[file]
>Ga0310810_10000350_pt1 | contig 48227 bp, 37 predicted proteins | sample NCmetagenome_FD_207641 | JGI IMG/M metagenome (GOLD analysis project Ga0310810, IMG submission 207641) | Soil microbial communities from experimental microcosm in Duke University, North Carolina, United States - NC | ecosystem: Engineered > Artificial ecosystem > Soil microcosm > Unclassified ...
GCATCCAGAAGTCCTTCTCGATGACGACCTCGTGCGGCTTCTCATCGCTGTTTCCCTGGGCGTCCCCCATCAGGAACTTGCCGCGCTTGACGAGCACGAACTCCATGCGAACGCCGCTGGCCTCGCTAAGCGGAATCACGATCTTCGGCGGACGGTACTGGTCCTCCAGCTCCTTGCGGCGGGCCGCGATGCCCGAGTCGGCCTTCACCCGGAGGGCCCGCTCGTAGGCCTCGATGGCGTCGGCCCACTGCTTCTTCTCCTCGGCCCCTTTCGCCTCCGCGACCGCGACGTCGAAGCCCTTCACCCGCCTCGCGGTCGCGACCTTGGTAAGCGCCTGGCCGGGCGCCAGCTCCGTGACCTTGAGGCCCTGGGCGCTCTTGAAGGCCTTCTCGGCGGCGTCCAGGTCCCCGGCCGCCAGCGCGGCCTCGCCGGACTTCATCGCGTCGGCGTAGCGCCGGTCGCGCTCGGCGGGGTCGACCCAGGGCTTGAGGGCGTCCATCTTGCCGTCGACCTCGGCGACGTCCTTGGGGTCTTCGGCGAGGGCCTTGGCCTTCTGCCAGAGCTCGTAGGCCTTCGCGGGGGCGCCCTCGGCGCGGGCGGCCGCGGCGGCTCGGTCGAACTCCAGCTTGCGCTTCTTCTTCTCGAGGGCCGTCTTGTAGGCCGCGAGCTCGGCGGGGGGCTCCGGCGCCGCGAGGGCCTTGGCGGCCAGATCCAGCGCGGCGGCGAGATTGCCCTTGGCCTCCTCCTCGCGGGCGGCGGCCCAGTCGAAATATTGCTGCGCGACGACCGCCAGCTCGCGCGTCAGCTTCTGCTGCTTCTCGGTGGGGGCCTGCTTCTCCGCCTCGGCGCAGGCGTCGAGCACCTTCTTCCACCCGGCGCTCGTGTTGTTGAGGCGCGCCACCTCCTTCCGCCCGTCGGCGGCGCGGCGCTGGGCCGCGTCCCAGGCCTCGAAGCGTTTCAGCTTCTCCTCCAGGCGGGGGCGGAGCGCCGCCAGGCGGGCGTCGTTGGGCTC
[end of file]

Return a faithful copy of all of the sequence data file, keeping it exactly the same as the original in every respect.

>Ga0310810_10000350_pt1 | contig 48227 bp, 37 predicted proteins | sample NCmetagenome_FD_207641 | JGI IMG/M metagenome (GOLD analysis project Ga0310810, IMG submission 207641) | Soil microbial communities from experimental microcosm in Duke University, North Carolina, United States - NC | ecosystem: Engineered > Artificial ecosystem > Soil microcosm > Unclassified ...
GCATCCAGAAGTCCTTCTCGATGACGACCTCGTGCGGCTTCTCATCGCTGTTTCCCTGGGCGTCCCCCATCAGGAACTTGCCGCGCTTGACGAGCACGAACTCCATGCGAACGCCGCTGGCCTCGCTAAGCGGAATCACGATCTTCGGCGGACGGTACTGGTCCTCCAGCTCCTTGCGGCGGGCCGCGATGCCCGAGTCGGCCTTCACCCGGAGGGCCCGCTCGTAGGCCTCGATGGCGTCGGCCCACTGCTTCTTCTCCTCGGCCCCTTTCGCCTCCGCGACCGCGACGTCGAAGCCCTTCACCCGCCTCGCGGTCGCGACCTTGGTAAGCGCCTGGCCGGGCGCCAGCTCCGTGACCTTGAGGCCCTGGGCGCTCTTGAAGGCCTTCTCGGCGGCGTCCAGGTCCCCGGCCGCCAGCGCGGCCTCGCCGGACTTCATCGCGTCGGCGTAGCGCCGGTCGCGCTCGGCGGGGTCGACCCAGGGCTTGAGGGCGTCCATCTTGCCGTCGACCTCGGCGACGTCCTTGGGGTCTTCGGCGAGGGCCTTGGCCTTCTGCCAGAGCTCGTAGGCCTTCGCGGGGGCGCCCTCGGCGCGGGCGGCCGCGGCGGCTCGGTCGAACTCCAGCTTGCGCTTCTTCTTCTCGAGGGCCGTCTTGTAGGCCGCGAGCTCGGCGGGGGGCTCCGGCGCCGCGAGGGCCTTGGCGGCCAGATCCAGCGCGGCGGCGAGATTGCCCTTGGCCTCCTCCTCGCGGGCGGCGGCCCAGTCGAAATATTGCTGCGCGACGACCGCCAGCTCGCGCGTCAGCTTCTGCTGCTTCTCGGTGGGGGCCTGCTTCTCCGCCTCGGCGCAGGCGTCGAGCACCTTCTTCCACCCGGCGCTCGTGTTGTTGAGGCGCGCCACCTCCTTCCGCCCGTCGGCGGCGCGGCGCTGGGCCGCGTCCCAGGCCTCGAAGCGTTTCAGCTTCTCCTCCAGGCGGGGGCGGAGCGCCGCCAGGCGGGCGTCGTTGGGCTC